However, HP's investigators apparently questioned Lynch and the old Autonomy management team in July and found their answers vague and "unhelpful" so he must have known something,
Still Lynch claimed that HP had had hundreds of its people and three auditors doing due diligence before the acquisition closed and said they couldn't have missed an "elephant in the room" as big as HP alleges.
Ex-HP CEO Mark Hurd apparently spied the elephant right off when Autonomy tried to shop itself to Oracle, where Hurd was co-president. Sources say the roll-up was asking $4 billion-$6 billion and Hurd figured it was worth maybe $1.5 billion. Lynch denied trying to sell Autonomy to Oracle but Oracle put his presentation on its web site.
Rejected, Autonomy and the Frank Quattrone Qatalyst crew then breezed by HP - which had already bought 3PAR from Quattrone for a ludicrous $2.35 billion, a 200% premium. They talked to CTO Shane Robison, who convinced then-CEO Leo Apotheker it was worth spending over $12 billion including debt to buy. A year later HP is writing off an amazing $8.8 billion on the adventure.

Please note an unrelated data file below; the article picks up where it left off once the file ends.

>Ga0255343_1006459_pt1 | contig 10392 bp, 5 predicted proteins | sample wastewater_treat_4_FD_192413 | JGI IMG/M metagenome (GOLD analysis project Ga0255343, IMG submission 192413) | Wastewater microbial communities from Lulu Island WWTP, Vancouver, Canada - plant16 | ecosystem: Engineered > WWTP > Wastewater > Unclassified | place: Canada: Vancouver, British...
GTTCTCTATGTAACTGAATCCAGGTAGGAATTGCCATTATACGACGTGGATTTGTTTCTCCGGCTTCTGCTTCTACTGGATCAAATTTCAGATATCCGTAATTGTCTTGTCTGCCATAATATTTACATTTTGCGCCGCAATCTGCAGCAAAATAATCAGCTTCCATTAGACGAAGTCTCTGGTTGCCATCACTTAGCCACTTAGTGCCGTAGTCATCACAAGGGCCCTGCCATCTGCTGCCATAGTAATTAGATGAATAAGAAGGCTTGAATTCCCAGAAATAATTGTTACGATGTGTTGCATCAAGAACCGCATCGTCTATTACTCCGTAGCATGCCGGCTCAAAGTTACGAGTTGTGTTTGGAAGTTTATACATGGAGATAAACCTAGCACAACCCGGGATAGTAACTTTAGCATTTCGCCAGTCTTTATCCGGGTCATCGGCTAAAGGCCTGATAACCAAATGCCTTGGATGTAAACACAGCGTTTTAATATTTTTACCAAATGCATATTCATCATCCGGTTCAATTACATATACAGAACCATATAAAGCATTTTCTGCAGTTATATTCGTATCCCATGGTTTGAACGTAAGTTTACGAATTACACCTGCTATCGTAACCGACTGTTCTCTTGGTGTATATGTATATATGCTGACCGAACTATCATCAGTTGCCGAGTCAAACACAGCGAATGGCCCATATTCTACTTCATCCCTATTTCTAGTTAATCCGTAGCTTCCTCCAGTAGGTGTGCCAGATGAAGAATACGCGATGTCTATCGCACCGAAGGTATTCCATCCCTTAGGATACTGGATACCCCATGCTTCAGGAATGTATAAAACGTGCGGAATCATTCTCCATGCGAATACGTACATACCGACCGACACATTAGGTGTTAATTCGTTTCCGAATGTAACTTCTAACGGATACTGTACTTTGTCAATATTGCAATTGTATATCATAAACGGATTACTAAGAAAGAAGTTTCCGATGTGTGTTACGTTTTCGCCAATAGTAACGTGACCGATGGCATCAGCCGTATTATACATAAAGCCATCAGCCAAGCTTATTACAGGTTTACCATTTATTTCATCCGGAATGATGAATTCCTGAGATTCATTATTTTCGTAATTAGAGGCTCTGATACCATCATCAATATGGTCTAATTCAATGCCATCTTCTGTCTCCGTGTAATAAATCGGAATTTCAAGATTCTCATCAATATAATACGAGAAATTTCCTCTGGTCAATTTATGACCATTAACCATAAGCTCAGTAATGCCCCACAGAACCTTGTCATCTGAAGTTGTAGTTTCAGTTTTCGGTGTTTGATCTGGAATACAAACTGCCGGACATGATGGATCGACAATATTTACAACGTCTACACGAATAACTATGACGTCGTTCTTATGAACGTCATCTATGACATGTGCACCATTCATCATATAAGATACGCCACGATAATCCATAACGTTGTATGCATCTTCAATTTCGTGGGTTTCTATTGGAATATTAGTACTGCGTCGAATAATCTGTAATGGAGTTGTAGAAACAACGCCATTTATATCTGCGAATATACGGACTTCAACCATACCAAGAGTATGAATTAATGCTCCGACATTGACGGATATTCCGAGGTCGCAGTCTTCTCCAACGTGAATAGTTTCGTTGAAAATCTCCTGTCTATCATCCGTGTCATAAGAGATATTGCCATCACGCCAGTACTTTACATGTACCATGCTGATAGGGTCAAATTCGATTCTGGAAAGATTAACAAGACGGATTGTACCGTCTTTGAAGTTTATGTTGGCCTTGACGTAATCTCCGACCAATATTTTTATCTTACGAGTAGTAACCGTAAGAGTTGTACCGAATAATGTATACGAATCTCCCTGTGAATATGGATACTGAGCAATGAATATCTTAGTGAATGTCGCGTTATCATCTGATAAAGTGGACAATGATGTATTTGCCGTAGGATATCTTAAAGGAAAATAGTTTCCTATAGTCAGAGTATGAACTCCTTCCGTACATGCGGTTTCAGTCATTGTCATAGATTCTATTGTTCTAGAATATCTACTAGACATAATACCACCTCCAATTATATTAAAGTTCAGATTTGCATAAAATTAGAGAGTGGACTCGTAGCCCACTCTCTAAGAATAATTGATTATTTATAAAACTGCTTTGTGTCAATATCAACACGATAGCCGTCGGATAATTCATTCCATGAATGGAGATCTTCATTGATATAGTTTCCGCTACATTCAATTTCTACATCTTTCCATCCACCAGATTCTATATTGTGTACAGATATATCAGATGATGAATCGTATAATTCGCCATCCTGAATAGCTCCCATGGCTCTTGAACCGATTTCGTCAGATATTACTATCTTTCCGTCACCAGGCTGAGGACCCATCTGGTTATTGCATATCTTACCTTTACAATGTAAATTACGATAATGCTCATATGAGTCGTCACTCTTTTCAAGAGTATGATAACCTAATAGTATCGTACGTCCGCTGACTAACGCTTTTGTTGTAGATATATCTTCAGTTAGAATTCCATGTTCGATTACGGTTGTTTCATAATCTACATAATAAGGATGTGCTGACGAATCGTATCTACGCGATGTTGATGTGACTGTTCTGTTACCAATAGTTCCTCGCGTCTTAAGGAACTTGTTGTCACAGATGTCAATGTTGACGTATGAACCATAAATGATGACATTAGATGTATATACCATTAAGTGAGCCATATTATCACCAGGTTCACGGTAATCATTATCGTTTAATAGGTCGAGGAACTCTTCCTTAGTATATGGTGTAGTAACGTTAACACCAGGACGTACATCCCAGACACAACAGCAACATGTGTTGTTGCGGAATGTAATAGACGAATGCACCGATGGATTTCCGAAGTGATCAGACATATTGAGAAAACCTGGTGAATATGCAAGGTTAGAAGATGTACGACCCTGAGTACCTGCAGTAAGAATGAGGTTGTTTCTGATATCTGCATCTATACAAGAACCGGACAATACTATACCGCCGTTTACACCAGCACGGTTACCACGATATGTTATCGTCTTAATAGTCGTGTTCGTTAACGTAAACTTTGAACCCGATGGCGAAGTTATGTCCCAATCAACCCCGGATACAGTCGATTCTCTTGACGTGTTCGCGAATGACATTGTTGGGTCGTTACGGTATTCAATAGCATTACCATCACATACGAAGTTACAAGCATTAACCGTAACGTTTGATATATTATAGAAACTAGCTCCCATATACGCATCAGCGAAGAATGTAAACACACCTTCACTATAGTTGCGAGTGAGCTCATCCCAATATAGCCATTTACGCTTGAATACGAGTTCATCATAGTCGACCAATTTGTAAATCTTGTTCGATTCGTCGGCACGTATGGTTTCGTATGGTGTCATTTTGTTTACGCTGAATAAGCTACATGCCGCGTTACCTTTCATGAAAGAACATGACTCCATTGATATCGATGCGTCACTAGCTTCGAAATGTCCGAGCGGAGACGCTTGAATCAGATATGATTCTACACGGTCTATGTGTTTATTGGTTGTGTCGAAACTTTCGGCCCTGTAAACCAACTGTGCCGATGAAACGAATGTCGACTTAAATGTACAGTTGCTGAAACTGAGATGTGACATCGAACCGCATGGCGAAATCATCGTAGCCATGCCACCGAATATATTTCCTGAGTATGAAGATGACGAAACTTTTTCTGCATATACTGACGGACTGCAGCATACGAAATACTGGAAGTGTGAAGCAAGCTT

Lynch blames the "internecine" politics inside HP, its rejection of Apotheker and Robinson's strategy of dumping PCs and focusing on software, and the "coup d'état" that unseated them for his current problem.
With them gone because of the wildly unpopular Autonomy acquisition and with Whitman in charge, he claims HP mismanaged the acquisition, imposing 30% mark-ups on Autonomy software, running off established accounts, and not paying commissions on Autonomy sales but instead paying its salesmen for the competitive software they sold.
He figures Autonomy's prospects deteriorated and that's why HP took the massive write-off - to cover up its mismanagement.